'Micko' aired on RTÉ One on Monday night to widespread acclaim, an hour-long documentary reflecting on the Kerry icon's life dedicated to Gaelic football.
We picked out ten great moments from the programme, which is available to watch now on the RTÉ Player.
1 His people were the last to leave Scariff Island
Mick O'Dwyer's mother was born on Scarriff Island, the tiny rock off the coast of Co Kerry. The night she was delivered, Micko's grandmother got into difficulty and his grandfather had to swim three miles to get a doctor. After that, the decision was made to move to the mainland.
2 He was an entrepreneur from a very young age
Seven-year-old Micko had a rare commodity in 1940s Ireland: a football. He charged other children a penny to play with it, which quickly gave him enough cash to buy another ball. "There'd be 30 fellas trying to get a kick of that every evening and that wasn't too easy I can tell you..."
3 He wanted to be a rally driver
He was, by his own admission, a "speed merchant", and was fond of booting around the Ring of Kerry in his beloved Chevrolet, once clocking 180mph on the way to Dublin. O'Dwyer says he could have embarked on a rallying career instead of football, and was going to go to Killarney for the Rally of the Lakes before he got word he'd been selected on the Kingdom panel. The rest is history.
4 Becoming a selector extended his playing days
Micko basically hung up his boots aged 29 as a string of injuries took their toll. Then he became a Kerry selector and was struck by a brainwave. "I came up with an idea: I picked myself." He'd go on to win All-Irelands in '69 and '70.
5 Bomber Liston loved Smarties
He hit the ground running after taking the reins as Kerry manager in '75, leading his county to Sam Maguire in his first year. They had to wait three years to taste glory again, with O'Dwyer describing Eoin Liston as the missing piece of the jigsaw. He had to whip 'Bomber' into shape though. "He was a nice, soft, pudgy fella when I got him. He was a great man for a Mars bar and a packet of Smarties."
6 He heralded the start of major sponsorship deals for counties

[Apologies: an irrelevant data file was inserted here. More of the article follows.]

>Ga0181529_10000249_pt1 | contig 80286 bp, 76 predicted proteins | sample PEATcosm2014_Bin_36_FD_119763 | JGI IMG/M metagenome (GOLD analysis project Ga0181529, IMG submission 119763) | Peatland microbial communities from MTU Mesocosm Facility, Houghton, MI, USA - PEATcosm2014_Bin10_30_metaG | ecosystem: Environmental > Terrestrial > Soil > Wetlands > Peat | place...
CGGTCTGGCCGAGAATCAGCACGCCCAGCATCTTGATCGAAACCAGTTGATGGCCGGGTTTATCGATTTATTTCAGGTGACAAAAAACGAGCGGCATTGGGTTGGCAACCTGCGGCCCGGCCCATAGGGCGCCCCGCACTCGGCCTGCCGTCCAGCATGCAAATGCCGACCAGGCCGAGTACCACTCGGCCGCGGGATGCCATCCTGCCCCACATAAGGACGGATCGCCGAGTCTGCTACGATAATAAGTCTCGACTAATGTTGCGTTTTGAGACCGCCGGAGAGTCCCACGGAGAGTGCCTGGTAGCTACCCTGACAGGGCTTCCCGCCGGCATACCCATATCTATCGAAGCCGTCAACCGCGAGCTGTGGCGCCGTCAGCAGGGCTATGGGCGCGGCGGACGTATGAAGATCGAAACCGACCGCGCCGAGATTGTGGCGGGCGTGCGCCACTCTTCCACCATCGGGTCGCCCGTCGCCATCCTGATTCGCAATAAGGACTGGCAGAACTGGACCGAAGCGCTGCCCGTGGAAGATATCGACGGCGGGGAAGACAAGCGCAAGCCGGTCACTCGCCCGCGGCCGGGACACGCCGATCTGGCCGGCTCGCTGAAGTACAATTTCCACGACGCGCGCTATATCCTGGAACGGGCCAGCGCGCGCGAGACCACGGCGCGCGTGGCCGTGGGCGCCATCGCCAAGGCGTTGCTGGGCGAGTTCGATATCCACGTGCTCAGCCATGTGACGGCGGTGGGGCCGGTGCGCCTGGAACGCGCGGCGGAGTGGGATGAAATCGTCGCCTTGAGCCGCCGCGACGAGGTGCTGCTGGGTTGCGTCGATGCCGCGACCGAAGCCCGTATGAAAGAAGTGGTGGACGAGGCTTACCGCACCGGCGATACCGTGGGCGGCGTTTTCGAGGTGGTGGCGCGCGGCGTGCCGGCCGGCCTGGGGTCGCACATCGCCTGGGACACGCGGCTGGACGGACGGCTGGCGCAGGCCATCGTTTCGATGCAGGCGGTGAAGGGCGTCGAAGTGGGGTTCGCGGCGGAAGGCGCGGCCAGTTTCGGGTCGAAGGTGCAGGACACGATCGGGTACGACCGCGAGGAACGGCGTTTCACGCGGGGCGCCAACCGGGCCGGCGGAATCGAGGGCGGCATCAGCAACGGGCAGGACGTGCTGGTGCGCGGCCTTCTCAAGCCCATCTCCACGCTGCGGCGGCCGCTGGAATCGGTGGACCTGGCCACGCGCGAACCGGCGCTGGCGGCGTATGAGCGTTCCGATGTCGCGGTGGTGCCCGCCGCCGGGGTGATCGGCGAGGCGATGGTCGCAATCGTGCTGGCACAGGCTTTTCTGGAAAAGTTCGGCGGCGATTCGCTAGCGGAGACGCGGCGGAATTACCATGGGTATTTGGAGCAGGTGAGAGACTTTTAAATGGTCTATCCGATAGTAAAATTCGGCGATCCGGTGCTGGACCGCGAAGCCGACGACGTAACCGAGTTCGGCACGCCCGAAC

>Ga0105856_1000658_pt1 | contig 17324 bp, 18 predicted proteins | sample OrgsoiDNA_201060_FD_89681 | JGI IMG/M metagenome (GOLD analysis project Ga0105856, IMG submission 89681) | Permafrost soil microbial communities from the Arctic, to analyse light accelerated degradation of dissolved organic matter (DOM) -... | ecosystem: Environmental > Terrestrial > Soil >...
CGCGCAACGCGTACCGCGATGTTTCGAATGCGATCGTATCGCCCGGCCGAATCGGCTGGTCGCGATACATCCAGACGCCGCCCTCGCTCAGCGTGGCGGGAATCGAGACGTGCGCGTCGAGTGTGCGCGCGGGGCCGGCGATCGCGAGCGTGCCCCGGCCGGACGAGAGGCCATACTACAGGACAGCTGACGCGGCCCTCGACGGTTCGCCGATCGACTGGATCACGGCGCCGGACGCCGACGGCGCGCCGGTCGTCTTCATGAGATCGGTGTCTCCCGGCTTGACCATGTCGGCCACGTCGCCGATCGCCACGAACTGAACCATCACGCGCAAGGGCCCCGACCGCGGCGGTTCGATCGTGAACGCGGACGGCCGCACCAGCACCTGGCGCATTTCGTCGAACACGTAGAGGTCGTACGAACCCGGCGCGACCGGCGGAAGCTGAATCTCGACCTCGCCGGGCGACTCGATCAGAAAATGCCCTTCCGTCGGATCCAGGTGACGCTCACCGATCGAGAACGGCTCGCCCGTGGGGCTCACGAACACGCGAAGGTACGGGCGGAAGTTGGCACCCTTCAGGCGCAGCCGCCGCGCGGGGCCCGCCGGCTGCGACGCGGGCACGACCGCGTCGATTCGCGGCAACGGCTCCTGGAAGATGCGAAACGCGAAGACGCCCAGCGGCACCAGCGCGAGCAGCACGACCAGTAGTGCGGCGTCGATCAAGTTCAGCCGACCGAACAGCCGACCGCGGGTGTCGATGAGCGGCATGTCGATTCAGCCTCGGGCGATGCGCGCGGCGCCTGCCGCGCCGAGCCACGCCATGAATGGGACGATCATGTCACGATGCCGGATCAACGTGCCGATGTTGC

He makes no apologies for the sponsorship deals that got him into hot water with Croke Park officials in the 70s. Kerry benefited from lucrative link-ups with adidas and washing machine manufacturers Bendix that brought in sums of around £30,000, and funded team trips abroad.
7 Bill O'Herlihy and the "casual sense of Kerry"
The late Bill O'Herlihy makes a cameo in which he marvels at the build-up for the 1982 All-Ireland decider against Offaly, Micko's men going for the five-in-a-row and the county guilty of indulging in pre-final complacency. "I love the casual sense of Kerry," says the broadcaster.
8 He's still haunted by Seamus Darby
In the game itself, Kerry were five points up when Mikey Sheehy missed a penalty. The Faithful County recovered, Seamus Darby snatching a shock win with his famous goal two minutes from time. The pain still lingers. "I felt sick. For two months after I never left Waterville. At least once a week it's still being planted in my mind."
9 'Crazy' Kildare fans blew him away
His second spell in charge of Kildare sparked a golden period for the Lilywhites, with the summer of '98 a haze of feverish celebration. They won the Leinster title and made it to the All-Ireland final, having turned over Kery in the semis. Beating Galway proved a step too far. Of the supporters, he says: "They weren't excited at all, they were crazy! I'd never seen anything like it in my life."
10 Micko is addicted to the game
At the age of 79, Micko brought his career full circle when he masterminded one final piece of glory: a Division Five County League title with Waterville Dromid U14s. "That's the last team I managed, unless I manage one up above if there is football to be played there. I don’t believe there is anything I love more than watching football. I’m addicted, totally addicted to the game. Sure I’m stuck in the bloody thing for the last 70-odd years so I’m afraid I’ll keep at it now until I go into the grave."